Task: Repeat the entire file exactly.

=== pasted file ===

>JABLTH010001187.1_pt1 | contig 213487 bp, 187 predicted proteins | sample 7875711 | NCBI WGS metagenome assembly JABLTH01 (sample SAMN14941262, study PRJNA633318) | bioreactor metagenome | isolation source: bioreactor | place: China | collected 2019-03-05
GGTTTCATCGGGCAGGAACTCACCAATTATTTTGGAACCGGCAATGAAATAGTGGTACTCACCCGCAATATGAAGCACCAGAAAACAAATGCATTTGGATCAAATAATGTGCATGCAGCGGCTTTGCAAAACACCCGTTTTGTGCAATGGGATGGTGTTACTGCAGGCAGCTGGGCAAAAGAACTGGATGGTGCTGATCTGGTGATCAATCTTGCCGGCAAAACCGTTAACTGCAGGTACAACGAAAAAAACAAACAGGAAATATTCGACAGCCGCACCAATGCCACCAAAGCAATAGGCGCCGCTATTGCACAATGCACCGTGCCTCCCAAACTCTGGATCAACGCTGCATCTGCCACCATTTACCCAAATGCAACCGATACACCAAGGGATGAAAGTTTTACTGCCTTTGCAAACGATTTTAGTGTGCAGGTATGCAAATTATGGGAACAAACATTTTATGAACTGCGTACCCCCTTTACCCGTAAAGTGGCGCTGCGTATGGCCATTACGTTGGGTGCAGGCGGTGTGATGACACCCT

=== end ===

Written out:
>JABLTH010001187.1_pt1 | contig 213487 bp, 187 predicted proteins | sample 7875711 | NCBI WGS metagenome assembly JABLTH01 (sample SAMN14941262, study PRJNA633318) | bioreactor metagenome | isolation source: bioreactor | place: China | collected 2019-03-05
GGTTTCATCGGGCAGGAACTCACCAATTATTTTGGAACCGGCAATGAAATAGTGGTACTCACCCGCAATATGAAGCACCAGAAAACAAATGCATTTGGATCAAATAATGTGCATGCAGCGGCTTTGCAAAACACCCGTTTTGTGCAATGGGATGGTGTTACTGCAGGCAGCTGGGCAAAAGAACTGGATGGTGCTGATCTGGTGATCAATCTTGCCGGCAAAACCGTTAACTGCAGGTACAACGAAAAAAACAAACAGGAAATATTCGACAGCCGCACCAATGCCACCAAAGCAATAGGCGCCGCTATTGCACAATGCACCGTGCCTCCCAAACTCTGGATCAACGCTGCATCTGCCACCATTTACCCAAATGCAACCGATACACCAAGGGATGAAAGTTTTACTGCCTTTGCAAACGATTTTAGTGTGCAGGTATGCAAATTATGGGAACAAACATTTTATGAACTGCGTACCCCCTTTACCCGTAAAGTGGCGCTGCGTATGGCCATTACGTTGGGTGCAGGCGGTGTGATGACACCCT